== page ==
This Is Not A Ticket | Alternative Aesthetics


Alternative Aesthetics is a English illustrator based in one of our favourite cities, good ol’ Cardiff. His real name is Colin Kersley and take it from us, Colin has a great sense of humour and a raucous imagination. His work, which he also describes more fittingly as play, is often character-based, stemming from odd thoughts or reactions and featuring hand-lettering in glorious black and white. Influenced by conversations, films and music, Colin’s creations tend to veer towards the macabre or bizarre, putting a playful twist on unique experiences and subcultures. Naturally, his most recent venture is self-initiated gig poster project called This Is Not A Ticket, based around fictional band names that were born from weird conversations with friends.

We’ve all done it; ended up sitting in somebody’s kitchen while the conversation meanders into strange territory until finally, all that’s left is a series of nonsensical buzzwords that crack you up. Colin’s own experience of this, however, because something a little more fruitful. He tells us that after envisioning so many strange pairings of words as great band or album names, he started making a list of them and drawing a series of black and white gig posters. Curious to see what people would make of the fictional bands, the decision to turn the project into an exhibition then followed pretty rapidly.The show was held at the Abacus Rooms in Cardiff; a fantastic independent gallery space in the city centre. Colin tells us that  There’s always a great, supportive atmosphere at this Welsh venue as the people that attend the events, workshops and exhibitions held in the space are usually independent artists, designers, filmmakers, musicians and printmakers themselves. In addition to this, there are always plenty of intrigued passers-by that will wander in to see what’s going on. He says,’I had two local bands play at the exhibition, Tradish and Thorun, who were a strong fit for the gig posters on show. Cardiff’s great for creativity on the whole but its independent music scene is something I really love about the city. There’s a strong energy to a lot of the music that comes out of Cardiff and I really feed off the gutsy stuff that’s made with real passion. It helps having friends in local bands, such as Samoans, Desalvo, and Kutosis, feeding my ears with good noise to work to.’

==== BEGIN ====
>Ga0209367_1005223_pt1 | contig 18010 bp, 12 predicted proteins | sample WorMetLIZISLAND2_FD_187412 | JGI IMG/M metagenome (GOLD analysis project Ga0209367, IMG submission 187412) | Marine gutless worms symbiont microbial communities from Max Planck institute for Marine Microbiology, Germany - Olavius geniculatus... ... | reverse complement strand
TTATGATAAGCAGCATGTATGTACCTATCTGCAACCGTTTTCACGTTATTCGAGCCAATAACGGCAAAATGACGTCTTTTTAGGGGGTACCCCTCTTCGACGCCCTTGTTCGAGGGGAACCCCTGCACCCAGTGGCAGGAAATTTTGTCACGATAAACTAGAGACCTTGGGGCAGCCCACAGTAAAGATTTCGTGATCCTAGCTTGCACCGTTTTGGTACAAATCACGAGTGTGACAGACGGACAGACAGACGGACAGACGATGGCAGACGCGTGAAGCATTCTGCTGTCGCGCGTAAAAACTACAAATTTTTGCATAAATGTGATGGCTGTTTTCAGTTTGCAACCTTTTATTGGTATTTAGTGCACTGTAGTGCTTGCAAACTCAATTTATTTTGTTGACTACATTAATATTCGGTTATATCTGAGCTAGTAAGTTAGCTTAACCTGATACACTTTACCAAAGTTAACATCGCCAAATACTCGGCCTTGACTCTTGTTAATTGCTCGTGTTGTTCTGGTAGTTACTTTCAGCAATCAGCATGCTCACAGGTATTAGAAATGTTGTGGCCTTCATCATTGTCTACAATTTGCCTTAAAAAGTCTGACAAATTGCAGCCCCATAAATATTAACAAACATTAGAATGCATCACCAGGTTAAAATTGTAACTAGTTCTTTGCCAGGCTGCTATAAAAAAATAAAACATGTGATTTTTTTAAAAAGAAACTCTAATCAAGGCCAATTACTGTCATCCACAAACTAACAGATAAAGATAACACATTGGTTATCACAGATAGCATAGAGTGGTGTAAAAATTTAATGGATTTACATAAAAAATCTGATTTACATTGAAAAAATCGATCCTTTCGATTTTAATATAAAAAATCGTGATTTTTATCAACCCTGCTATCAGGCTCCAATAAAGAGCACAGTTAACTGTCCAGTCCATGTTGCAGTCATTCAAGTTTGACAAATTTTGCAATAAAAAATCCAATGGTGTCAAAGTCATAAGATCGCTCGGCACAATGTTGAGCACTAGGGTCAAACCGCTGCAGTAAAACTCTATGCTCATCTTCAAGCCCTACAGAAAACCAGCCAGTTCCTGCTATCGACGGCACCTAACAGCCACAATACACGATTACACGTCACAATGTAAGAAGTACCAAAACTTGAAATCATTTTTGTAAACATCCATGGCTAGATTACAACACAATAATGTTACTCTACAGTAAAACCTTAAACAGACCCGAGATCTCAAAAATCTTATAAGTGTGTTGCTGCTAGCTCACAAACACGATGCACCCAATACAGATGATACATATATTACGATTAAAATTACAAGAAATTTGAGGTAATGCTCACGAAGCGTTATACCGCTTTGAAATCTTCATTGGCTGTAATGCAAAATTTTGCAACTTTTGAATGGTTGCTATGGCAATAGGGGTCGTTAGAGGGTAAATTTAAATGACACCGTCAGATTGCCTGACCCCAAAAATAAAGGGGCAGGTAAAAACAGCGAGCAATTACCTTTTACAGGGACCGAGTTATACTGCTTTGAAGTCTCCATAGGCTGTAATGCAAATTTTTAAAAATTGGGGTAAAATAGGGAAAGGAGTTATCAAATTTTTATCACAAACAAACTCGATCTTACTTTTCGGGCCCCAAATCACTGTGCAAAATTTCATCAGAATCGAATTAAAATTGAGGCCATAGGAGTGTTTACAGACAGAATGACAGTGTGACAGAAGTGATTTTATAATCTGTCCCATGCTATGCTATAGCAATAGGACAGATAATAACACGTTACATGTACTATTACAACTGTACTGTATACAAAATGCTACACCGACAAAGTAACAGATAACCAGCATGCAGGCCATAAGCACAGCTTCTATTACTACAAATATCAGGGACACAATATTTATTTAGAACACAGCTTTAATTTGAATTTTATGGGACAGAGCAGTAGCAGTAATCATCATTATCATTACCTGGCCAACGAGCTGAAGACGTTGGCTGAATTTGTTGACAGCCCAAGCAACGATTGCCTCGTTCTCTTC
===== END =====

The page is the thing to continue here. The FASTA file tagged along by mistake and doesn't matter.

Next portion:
We were obviously intrigued, not just by the posters themselves, but by the conversations that led to their production. We asked Colin to tell us about some of the weird chats that led to the conception of Rage Cake and Mystical Crotch.

‘So, the name Hungry For Cats came from a discussion about the internet’s insatiable appetite for photos, videos and gifs of cats. Weaponised Guilt is a good one; It’s a phrase that we came up with to describe how people hold onto something that someone else did or said, waiting to use it against them at the opportune moment. I think my favourite has to be Ghost Boner though. This band name stemmed from a conversation about those tacky ‘sexy’ halloween costumes and it was suggested that a true sexy costume would just be the old fashioned sheet ghost with a full-on ghost boner.’

We’re not ashamed to say that Ghost Boner is probably our favourite pick of the bunch too. Ever intrigued by an illustrator’s processes, we discovered that Colin’s posters began their lives as rough pen-on-paper sketches. Then redrawn using a Wacom tablet in Photoshop, each awesome poster arrived in its final A3 limited edition form after being digitally printed by the folks at Ripe Digital, Colin’s favourite print studio. Hop over to the Alternative Aesthetics store and discover the likes of Horse Tornado and Stranger’s Armpit for yourselves and follow the This Is Not A Ticket project on Twitter and Instagram.

Find more here


Words: Emily Beeson | @younggoldteeth

%d bloggers like this: